• Sleep apnea can be a cause of insomnia. While a visit to the doctor will help in the diagnosis or ruling out of sleep apnea, a definitive answer will have to come from a study at a sleep lab.
  • Sometimes lack of sleep is indicative of an emotional problem that's not being dealt with. If a person is not happy with their lifestyle, or they are putting off problems that should be dealt with, it can often result in sleeping trouble. Just as the human body has nutritional requirements, all people have social and environmental requirements. Sometimes more social activities can help.
  • Patients with depression may suffer from insomnia. A doctor can treat this, sometimes by changing or adding prescriptions.
  • In the Buddhist tradition, those suffering from insomnia or nightmares may be advised to practice meditation on loving-kindness, or metta. The practice of generating a feeling of love and goodwill toward all beings can have a soothing and calming effect on the mind and body. In the Mettā Sutta, The Buddha said that easeful sleep was one of the eleven benefits of this form of meditation.
  • Obscure allergies, such as dairy allergies, can sometimes cause sleeping disorders. Other symptoms may be very mild, such as slightly stuffed sinuses. A nutritionist can make helpful dietary and supplement recommendations.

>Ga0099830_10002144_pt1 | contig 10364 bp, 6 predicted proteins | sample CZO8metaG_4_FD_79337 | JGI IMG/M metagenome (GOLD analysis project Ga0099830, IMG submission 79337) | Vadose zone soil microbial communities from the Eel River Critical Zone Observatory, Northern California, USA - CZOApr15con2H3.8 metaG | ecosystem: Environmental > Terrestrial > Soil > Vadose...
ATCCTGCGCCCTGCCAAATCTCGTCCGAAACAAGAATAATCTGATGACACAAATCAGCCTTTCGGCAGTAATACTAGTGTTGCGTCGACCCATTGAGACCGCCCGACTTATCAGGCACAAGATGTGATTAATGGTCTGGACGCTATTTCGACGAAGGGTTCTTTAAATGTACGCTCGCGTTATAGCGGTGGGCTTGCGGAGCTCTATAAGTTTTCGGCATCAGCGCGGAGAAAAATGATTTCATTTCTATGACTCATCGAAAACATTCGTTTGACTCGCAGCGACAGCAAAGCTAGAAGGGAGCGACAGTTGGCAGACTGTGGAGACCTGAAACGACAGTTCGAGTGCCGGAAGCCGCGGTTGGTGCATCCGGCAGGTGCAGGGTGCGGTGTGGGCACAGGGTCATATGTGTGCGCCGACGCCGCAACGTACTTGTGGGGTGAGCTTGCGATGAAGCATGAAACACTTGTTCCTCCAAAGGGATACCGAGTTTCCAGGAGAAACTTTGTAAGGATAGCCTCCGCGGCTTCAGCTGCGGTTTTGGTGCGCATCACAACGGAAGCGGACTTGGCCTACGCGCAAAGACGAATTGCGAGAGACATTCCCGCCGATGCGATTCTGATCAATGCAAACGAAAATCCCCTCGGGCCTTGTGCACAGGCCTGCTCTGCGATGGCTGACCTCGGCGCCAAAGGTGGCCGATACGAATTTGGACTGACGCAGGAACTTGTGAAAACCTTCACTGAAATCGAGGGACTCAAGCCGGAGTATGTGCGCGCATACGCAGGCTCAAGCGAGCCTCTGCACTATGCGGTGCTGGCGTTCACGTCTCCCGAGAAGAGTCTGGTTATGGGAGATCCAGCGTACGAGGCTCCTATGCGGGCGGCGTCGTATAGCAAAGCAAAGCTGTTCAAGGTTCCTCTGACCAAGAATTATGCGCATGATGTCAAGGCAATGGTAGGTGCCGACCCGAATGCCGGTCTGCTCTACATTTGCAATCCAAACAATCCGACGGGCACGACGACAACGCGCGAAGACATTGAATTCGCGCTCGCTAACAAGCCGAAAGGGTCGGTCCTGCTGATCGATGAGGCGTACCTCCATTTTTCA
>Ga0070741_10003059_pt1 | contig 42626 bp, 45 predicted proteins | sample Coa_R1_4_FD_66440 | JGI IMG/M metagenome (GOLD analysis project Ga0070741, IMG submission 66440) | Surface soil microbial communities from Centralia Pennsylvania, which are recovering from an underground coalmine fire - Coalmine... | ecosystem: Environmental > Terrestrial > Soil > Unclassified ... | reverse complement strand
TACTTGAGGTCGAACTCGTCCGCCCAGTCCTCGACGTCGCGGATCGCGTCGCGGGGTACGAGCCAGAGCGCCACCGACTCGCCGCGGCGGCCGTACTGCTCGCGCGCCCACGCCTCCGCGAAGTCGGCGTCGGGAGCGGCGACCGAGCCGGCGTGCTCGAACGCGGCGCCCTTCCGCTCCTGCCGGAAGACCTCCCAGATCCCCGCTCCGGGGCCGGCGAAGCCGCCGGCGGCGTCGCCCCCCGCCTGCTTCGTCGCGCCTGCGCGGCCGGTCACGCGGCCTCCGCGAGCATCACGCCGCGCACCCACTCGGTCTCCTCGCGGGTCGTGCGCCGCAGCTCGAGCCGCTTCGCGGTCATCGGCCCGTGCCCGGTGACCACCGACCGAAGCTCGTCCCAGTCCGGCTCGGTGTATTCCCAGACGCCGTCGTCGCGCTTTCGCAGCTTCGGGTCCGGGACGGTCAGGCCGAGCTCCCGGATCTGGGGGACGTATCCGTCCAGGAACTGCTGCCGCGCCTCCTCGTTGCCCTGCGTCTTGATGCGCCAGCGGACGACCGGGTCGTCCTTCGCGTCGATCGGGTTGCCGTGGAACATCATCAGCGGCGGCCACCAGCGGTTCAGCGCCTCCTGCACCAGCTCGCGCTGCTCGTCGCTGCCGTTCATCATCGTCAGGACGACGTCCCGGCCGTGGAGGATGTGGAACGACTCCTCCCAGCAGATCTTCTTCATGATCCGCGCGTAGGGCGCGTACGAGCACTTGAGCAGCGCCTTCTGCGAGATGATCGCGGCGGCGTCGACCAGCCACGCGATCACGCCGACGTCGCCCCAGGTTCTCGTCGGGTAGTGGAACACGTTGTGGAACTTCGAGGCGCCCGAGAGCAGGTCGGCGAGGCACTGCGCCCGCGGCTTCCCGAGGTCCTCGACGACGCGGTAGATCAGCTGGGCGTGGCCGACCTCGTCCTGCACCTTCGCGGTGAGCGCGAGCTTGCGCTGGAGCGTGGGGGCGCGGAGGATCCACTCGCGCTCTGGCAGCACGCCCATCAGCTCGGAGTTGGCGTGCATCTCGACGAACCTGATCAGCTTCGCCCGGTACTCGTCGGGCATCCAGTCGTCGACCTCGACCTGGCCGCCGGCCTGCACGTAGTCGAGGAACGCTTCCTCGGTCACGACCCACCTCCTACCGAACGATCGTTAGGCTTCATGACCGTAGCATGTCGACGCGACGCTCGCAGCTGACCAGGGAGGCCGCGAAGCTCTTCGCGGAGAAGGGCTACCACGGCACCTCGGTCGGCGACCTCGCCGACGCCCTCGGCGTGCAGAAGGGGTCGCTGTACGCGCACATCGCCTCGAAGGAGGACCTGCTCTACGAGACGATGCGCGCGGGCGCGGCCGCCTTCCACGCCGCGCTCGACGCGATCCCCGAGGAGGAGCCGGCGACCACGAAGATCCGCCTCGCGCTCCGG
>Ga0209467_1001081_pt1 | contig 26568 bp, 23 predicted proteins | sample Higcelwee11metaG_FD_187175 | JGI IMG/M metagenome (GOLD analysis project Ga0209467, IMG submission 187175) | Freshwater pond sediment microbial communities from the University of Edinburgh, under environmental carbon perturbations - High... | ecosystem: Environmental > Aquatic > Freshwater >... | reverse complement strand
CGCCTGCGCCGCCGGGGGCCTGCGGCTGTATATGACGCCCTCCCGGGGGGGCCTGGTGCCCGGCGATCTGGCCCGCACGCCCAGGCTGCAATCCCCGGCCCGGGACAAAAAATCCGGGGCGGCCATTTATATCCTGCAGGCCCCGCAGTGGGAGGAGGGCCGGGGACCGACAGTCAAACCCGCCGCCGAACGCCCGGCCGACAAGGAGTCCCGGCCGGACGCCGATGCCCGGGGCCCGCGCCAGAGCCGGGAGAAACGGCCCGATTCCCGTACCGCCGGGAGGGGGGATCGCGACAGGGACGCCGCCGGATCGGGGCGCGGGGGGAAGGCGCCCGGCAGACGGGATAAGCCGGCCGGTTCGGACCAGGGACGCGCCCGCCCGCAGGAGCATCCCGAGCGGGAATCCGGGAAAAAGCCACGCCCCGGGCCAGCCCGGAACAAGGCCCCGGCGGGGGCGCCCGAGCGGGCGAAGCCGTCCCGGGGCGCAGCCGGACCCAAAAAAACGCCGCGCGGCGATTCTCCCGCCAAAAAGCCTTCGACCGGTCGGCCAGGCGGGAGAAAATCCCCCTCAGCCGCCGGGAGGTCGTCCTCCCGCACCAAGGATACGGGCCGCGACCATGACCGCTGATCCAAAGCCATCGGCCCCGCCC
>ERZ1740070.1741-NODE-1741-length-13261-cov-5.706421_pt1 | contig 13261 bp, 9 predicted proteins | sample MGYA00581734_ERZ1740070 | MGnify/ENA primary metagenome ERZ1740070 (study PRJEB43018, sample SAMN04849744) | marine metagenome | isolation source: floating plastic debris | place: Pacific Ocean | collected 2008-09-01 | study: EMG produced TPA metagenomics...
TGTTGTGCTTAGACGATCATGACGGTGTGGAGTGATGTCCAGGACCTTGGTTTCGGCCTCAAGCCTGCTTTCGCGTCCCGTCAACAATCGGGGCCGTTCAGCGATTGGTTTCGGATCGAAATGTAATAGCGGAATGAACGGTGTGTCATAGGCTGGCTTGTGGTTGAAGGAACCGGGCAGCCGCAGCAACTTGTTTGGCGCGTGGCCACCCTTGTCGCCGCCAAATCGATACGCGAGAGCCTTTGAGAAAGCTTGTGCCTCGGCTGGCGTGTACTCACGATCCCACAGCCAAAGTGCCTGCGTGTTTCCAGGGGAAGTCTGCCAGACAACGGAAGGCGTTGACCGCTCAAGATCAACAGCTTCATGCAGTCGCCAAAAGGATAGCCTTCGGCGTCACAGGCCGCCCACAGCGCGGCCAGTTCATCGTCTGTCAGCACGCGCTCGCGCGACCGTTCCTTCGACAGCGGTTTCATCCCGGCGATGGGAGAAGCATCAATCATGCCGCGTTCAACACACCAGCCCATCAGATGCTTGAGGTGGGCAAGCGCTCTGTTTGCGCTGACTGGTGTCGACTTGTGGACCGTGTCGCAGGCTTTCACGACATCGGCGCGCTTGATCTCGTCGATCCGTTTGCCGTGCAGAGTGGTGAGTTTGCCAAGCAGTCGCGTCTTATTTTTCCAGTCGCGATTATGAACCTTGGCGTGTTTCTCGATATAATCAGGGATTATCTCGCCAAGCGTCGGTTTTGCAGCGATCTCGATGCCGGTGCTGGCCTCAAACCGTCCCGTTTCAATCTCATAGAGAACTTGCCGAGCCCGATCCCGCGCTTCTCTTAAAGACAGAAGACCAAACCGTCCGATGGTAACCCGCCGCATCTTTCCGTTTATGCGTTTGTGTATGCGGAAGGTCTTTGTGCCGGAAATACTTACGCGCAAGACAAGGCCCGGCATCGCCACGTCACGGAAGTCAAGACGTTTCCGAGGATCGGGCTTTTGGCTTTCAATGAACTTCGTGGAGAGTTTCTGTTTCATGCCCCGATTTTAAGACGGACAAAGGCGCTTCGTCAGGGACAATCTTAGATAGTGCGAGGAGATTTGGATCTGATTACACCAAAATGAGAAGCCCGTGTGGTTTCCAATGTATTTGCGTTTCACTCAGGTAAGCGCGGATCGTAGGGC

• If an alarm has been set, avoid looking at the clock during the night and cover the display if necessary. This prevents mental calculations of how much sleep has been lost so far and how little sleep can be obtained before the alarm will sound. Accepting that the amount of sleep obtained can only be determined upon waking, not while waiting to get to sleep, may also be beneficial.

A multifaceted approach

Most people who have cured their insomnia have done so by reviewing and experimenting with many different cures. Often, a combination of dietary and lifestyle changes is the most helpful approach. As with many similar health problems, a determined, across-the-board holistic approach to sleeping problems is the most effective solution.

External links

nl:Insomnia pl:Bezsenność ru:Бессонница sv:Smnlshet tr:İnsomnia